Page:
Tell me: how many of your friends did you meet by looking up random names in the phonebook? How many of them did you meet by going out in the world and starting a conversation? And did you start out with the intention of meeting a celebrity, or did you simply want to make friends? Which approach, do you think, will be the most successful one? Meeting the gods is, ultimately, not all that different.

I plan to write about some of my own personal encounters with deity and spirit in upcoming posts. But if you have stories of your own to share, I’d love to hear them!

Coming face to face with death

This is the time of year when they say the veil between the world is thinnest. The time of year when we honour our ancestors and loved ones that have passed over to the other side.

A good time, too, to reflect on the way in which our society tends to deal with death.

This essay is based on my own personal encounter with death. My father died at the beginning of this year, after finally losing a 10-year battle with cancer. From the very first, we knew that there would be no healing for this. The cancer had already spread too far when it was first discovered, so all that could be done was to halt its progress for a while. How long, was something nobody was able to tell us at the time. ‘Until we run out of options.’ For cancer is devious: no matter how great a cure may seem for the first few months, after a while the cancer will find a way around it. One weapon down, on to the next one.

Until finally you know you are down to the last treatment, the final thing that can buy you some more time. After which, death is inevitable.

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It is that final journey I want to speak about, and about the lessons I learned from it. How it changed me, and how, paradoxical as it may seem, it took away most of my own fears regarding death. And how it showed me just how toxic the ways in which we deal with death in our society are.

It is a humbling and confronting journey, to see the man you once looked up to as a protector gradually become weaker. See the person, who, before, had been there to keep you safe from the world and who you could always lean on for assistance, now more and more begin to lean on you. Beginning with simply leaning on your arm when going up the stairs, until, towards the end, needing assistance with eating, and help to change the diapers he needed to wear now.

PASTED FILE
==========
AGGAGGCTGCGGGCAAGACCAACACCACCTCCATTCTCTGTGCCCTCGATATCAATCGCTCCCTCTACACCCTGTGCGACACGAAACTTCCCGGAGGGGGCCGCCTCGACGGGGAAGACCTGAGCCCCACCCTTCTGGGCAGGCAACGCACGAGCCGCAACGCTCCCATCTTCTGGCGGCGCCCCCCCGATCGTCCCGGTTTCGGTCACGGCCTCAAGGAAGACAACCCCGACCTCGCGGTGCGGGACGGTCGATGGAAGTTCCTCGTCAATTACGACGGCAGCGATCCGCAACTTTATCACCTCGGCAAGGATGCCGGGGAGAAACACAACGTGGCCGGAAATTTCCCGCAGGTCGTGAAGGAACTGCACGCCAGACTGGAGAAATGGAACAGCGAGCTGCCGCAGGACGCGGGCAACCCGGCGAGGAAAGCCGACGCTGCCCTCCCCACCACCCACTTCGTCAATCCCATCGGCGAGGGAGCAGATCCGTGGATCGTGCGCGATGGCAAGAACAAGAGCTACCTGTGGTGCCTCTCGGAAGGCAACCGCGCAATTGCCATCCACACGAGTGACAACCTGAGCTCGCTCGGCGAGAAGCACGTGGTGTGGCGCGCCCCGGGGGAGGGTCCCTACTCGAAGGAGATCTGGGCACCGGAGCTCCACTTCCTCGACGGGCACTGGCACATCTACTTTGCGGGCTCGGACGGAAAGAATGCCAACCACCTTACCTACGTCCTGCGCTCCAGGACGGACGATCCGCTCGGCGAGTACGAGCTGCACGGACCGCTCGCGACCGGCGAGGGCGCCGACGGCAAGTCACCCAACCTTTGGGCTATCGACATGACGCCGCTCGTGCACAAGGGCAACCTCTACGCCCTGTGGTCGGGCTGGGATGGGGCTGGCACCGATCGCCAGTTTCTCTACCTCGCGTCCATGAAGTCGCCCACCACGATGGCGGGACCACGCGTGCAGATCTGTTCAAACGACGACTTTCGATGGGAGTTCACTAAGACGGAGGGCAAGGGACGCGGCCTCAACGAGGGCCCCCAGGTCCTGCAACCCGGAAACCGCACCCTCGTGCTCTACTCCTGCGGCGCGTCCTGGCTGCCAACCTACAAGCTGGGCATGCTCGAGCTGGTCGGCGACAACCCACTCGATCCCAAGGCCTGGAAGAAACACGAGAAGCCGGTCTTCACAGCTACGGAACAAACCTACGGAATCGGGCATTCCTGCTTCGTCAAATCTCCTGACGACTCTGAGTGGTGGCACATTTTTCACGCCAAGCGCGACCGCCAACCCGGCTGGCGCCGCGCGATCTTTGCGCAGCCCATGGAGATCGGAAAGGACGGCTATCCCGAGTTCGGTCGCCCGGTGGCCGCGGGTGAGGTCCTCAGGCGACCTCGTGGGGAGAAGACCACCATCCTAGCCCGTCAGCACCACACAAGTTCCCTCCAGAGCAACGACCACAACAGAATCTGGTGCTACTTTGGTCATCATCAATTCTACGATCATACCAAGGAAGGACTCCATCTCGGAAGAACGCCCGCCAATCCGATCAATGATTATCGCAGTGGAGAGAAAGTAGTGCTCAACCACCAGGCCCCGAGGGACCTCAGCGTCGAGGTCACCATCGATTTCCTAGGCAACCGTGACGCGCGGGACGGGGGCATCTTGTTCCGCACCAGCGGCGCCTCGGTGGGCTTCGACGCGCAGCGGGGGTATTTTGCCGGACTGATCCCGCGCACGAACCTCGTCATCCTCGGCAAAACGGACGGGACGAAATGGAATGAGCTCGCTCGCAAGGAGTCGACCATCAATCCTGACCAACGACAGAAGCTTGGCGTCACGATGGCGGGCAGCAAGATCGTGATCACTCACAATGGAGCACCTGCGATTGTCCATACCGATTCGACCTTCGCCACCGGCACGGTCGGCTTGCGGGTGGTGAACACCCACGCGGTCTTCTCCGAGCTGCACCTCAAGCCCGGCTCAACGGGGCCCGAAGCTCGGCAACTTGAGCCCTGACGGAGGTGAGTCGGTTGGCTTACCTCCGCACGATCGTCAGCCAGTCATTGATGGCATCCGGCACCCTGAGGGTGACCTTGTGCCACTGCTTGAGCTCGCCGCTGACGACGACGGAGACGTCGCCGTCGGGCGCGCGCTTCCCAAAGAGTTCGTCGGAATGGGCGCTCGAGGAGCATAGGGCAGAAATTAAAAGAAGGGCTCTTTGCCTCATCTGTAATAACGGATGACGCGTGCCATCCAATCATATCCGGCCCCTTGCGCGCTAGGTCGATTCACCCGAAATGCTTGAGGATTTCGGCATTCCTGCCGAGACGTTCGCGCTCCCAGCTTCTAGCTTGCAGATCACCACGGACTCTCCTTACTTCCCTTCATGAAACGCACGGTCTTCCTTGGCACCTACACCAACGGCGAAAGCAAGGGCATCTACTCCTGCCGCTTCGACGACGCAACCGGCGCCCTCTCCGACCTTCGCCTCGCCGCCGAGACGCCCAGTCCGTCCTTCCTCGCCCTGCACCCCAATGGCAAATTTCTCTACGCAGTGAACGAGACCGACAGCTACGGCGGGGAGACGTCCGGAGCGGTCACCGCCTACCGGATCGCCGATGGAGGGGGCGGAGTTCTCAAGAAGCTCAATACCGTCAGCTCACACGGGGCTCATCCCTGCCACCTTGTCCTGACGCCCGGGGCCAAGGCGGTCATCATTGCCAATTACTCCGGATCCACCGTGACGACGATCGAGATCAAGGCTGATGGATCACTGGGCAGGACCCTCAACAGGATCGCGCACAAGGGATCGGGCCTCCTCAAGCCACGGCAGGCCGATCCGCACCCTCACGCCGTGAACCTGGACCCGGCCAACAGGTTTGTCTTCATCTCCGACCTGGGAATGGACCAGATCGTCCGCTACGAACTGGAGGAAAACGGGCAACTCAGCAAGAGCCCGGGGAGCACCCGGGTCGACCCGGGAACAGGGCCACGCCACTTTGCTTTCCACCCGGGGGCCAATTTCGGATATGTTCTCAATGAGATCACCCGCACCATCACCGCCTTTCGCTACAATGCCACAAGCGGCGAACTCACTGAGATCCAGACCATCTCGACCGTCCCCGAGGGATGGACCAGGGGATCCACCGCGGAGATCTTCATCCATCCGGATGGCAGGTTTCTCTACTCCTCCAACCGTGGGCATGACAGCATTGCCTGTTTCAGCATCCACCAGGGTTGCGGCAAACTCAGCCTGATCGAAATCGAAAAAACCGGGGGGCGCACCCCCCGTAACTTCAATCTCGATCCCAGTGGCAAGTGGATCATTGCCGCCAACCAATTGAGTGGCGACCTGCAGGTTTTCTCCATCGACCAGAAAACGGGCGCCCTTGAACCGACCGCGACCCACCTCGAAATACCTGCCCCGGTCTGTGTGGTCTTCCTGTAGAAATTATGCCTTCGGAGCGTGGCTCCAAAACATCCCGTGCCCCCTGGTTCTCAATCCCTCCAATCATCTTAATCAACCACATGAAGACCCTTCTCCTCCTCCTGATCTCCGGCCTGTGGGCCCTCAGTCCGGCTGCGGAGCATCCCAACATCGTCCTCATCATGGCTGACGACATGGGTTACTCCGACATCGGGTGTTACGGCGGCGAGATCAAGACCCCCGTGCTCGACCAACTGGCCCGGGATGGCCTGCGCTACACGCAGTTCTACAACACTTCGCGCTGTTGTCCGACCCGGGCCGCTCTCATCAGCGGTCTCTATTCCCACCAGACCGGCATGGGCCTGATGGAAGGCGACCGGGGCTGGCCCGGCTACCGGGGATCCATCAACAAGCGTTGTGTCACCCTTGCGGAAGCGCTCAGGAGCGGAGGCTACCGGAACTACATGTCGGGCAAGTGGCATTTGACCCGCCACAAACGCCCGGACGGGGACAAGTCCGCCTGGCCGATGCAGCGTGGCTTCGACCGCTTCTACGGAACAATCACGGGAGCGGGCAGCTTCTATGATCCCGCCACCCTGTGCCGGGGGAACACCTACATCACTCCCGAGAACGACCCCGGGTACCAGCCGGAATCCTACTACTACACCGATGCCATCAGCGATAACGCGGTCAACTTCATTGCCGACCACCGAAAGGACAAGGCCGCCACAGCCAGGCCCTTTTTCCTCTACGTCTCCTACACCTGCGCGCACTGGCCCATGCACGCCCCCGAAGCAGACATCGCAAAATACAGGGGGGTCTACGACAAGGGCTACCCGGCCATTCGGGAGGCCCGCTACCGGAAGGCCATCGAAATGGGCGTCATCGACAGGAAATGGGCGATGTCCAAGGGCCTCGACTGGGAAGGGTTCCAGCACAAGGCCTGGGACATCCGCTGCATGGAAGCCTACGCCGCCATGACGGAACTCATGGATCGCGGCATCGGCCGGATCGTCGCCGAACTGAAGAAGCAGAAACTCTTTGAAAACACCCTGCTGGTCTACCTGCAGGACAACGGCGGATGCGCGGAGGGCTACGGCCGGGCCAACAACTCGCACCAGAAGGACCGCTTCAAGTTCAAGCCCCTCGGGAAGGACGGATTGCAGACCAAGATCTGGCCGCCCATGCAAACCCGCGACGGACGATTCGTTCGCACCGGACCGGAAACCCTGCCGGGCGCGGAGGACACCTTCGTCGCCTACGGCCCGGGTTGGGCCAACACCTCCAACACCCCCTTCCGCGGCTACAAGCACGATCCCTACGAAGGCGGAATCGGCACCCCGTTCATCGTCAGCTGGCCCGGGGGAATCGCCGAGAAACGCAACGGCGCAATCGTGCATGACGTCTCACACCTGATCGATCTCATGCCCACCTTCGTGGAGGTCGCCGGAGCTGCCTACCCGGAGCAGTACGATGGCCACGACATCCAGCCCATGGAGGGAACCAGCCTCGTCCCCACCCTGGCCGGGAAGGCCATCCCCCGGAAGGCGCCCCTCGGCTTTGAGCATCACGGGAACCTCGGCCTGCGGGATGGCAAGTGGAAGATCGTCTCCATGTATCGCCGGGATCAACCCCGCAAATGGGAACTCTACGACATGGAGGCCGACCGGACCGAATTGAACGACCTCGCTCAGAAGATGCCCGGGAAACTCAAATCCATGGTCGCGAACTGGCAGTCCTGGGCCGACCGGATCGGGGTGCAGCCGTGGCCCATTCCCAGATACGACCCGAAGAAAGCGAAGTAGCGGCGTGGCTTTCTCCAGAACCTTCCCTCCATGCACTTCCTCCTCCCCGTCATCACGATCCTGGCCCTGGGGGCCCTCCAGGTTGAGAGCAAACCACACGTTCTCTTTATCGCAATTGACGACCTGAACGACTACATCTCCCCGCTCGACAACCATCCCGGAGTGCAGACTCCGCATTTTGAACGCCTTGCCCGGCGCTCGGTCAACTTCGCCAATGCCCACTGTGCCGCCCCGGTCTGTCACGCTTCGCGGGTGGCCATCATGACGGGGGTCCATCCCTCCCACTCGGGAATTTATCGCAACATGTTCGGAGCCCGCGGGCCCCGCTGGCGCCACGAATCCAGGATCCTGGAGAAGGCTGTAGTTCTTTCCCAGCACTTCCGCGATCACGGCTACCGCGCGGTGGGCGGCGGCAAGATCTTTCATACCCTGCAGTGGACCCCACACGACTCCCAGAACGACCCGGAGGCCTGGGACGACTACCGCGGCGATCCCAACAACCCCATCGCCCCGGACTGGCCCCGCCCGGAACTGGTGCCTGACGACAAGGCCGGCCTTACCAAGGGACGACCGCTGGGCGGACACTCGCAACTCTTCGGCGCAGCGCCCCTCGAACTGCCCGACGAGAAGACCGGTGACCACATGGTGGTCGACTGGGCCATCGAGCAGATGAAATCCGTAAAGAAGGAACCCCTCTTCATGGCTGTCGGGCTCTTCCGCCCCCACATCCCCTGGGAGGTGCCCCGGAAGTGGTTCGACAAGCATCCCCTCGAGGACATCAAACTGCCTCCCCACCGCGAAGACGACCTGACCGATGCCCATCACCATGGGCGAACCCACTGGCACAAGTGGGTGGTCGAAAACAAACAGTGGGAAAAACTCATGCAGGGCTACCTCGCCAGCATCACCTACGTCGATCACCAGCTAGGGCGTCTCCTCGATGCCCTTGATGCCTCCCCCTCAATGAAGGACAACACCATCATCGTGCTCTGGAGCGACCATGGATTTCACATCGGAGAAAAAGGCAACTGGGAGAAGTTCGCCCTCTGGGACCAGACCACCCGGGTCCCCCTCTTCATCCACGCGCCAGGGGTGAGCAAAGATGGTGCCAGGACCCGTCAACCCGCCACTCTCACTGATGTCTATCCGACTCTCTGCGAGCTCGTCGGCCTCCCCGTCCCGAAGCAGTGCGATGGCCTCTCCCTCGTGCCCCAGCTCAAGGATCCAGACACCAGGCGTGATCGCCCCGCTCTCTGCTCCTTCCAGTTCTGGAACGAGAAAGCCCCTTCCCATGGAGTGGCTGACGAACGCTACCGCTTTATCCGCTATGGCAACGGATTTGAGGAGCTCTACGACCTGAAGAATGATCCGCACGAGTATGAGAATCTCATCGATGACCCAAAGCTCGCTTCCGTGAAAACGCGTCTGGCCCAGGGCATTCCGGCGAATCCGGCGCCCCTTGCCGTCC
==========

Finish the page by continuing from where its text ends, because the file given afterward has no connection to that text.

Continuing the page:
Coincidentally, at around the same time when the final decision was made to cease all treatments, my sister got her first child. And there was a curious inverse parallel between both journeys. One new life, completely helpless at first, then gradually beginning to explore and gain more and more control over her body. At the same time, an increasingly broken body, slowly falling apart, loosing control and abilities at about the same rate. One person being born into this world, one person being born out of this world, preparing for his journey towards the otherworlds.

The very last month, a decision was made to move him into hospice care, so that all care would be taken over by professionals, thereby giving us time to focus on what was truly important: saying our goodbyes, and preparing for the journeys to come. For all of us would have to make a journey after this death finally happened. Also those of us who stayed behind: a journey back to the world of the living.

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For that last month was spent somewhere in-between. In a place that was still here, but where death was a constant companion. A companion that was not hushed away, but that could be freely talked about. For we understood each other. Family members, soon-to-be-departed, hospice staff. There was no taboo. Here, death was simply part of everyday life.

And that made that this was a period that made it possible to focus on essentials. By not running from the truth, by not denying this reality, openings were created that would make the mourning process considerably lighter later on. This may sound weird, but I have almost exclusively positive memories of that final month.

How different things were afterwards. The return to the normal world. Going back to work for the first time. Seeing a hint of fear in people’s eyes when you speak to them for the first time. Having no idea how to confront this immensity, wishing it will simply go away if they keep silent. Then, immense relief when I choose to talk about something else. With the assumption that now, everything is back to normal and will now never have to be talked about again.

Can we stop doing that to each other, please? Can we, as a society, learn to start talking about death? Break the taboo? Be not afraid to talk about the fact that sometimes, we hurt? That one day we, too, will no longer be there? That missing someone does not finish after the funeral?

Let’s make it so that the most difficult part is missing someone, not having to fight for the right to feel sad. Where it does not feel as if you, as the person mourning, are responsible for shielding the people around you. Let us learn to carry each other, rather than building walls around death and sadness, stop pretending that it doesn’t exist as long as it isn’t our turn.

I am writing this on a Druid blog, because I strongly feel that we, Pagans and Druids, members of newly developing traditions, have a responsibility here. In our rituals, let us make space for this. In our sharing circles, let us not shy away from these difficult topics. When you know someone is hurting, let them know that you will hold space for them. That you are ready to listen to how much or how little they wish to share. Let death become a natural companion of the living once again, like it used to be for our ancestors.